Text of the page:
Evidence Based Technical Analysis – David Aronson (Review)

Last Updated on December 2, 2020 by Oddmund Groette

I have finished rereading David Aronson’s book Evidence- Based Technical Analysis, Applying the Scientific Method and Statistical Inference to Trading Signals, a book I bought back in November 2007. This is no easy read and a bit technical, but worthwhile its price tag. The book is very good for those who have no background in statistics. It’s a great book to get to know statistics without having to learn the mathematics behind the theory.

Who is David Aronson?

David Aronson got interested in technical analysis as early as the 1950s. He later went on to write technical memos for Merrill Lynch and later advised Tudor Investment Corporation in 1990.

He has wide experience in writing trading systems and how to apply artificial intelligence to trading. Aronson applied data mining to traditional computerized trading strategies.

What is the scientific method?

The book is divided into two parts. The first part examines how you can apply the Scientific Method to test your strategies. Aronson writes how you can apply the scientific method and statistical tests to determine the significance of your trading signals:

  1. Observation
  2. Hypotheses
  3. Prediction
  4. Verification
  5. Conclusion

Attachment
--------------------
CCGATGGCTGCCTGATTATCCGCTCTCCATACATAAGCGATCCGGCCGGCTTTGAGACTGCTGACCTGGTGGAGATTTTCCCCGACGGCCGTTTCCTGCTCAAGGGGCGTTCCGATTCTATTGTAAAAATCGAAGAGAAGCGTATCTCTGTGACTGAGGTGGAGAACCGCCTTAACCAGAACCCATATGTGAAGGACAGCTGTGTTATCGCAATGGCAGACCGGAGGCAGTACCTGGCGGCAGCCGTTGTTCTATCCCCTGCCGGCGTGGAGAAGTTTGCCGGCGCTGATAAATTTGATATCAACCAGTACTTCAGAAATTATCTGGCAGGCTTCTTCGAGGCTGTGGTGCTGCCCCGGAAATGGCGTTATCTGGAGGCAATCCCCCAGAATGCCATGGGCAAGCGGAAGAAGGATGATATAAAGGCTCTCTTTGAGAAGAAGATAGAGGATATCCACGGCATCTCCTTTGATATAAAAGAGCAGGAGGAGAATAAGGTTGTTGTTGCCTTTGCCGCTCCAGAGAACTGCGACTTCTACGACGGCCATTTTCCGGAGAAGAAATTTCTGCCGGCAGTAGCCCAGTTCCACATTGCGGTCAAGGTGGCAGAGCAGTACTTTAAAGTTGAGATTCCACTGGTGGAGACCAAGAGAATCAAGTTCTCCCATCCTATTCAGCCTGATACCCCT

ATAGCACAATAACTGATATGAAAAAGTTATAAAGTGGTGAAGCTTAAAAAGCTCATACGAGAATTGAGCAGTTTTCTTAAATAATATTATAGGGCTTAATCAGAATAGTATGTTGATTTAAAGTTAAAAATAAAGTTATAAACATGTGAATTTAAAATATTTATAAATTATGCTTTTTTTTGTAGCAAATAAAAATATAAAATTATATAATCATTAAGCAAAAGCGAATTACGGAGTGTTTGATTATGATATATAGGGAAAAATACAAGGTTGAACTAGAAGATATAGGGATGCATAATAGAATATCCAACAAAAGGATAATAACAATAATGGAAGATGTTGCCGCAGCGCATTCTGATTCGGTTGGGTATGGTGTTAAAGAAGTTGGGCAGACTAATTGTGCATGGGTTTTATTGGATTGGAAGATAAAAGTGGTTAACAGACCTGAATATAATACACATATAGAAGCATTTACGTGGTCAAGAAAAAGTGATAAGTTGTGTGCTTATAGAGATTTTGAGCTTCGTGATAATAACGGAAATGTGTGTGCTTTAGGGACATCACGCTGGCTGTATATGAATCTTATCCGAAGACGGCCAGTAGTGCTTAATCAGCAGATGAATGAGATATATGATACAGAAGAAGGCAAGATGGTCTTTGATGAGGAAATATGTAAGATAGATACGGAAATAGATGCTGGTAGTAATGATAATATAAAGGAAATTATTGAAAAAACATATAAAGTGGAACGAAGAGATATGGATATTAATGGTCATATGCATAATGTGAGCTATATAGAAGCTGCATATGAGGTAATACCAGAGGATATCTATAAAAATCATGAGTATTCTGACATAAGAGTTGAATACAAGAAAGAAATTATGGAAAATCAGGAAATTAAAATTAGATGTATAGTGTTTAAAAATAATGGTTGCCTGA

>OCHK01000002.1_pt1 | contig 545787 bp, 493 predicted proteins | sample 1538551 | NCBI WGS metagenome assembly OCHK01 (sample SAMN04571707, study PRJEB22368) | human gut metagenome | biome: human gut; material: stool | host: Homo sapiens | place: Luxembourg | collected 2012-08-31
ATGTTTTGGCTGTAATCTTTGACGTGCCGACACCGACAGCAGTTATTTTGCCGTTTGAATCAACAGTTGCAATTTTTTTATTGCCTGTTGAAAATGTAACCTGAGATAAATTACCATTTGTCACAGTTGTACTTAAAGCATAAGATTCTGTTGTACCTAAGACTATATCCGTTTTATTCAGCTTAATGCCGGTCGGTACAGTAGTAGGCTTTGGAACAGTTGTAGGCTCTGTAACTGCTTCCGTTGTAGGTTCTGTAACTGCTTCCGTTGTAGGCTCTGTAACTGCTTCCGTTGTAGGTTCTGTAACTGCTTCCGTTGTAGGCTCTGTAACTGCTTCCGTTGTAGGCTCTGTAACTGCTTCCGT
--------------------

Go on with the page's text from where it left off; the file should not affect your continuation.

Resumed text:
The scientific method is the only rational way to extract useful knowledge from market data and the only rational approach for determining which TA methods have predictive power. He calls this evidence-based technical analysis (EBTA).

The first 7 chapters are all about statistics and how to use that in testing/trading. It gives a good explanation of statistical inference, frequency distributions, standard deviation, confidence intervals, data mining, probabilities and p-value. Especially the chapter about data mining is interesting. Aronson is good at explaining in a simple manner so all these technical concepts are easy to understand. He also explains how it’s possible to derive sampling distribution on back-tested results: the Bootstrap and Monte Carlo simulation. The author argues that these two methods are the most important test you can perform on your sample to identify the degree of randomness.

The second part of the book consists of tests of 6402 trading rules.

I see no reason to elaborate further on the book as there are lots of reviews on the web. This one is a really good review.

The author has also made a companion website.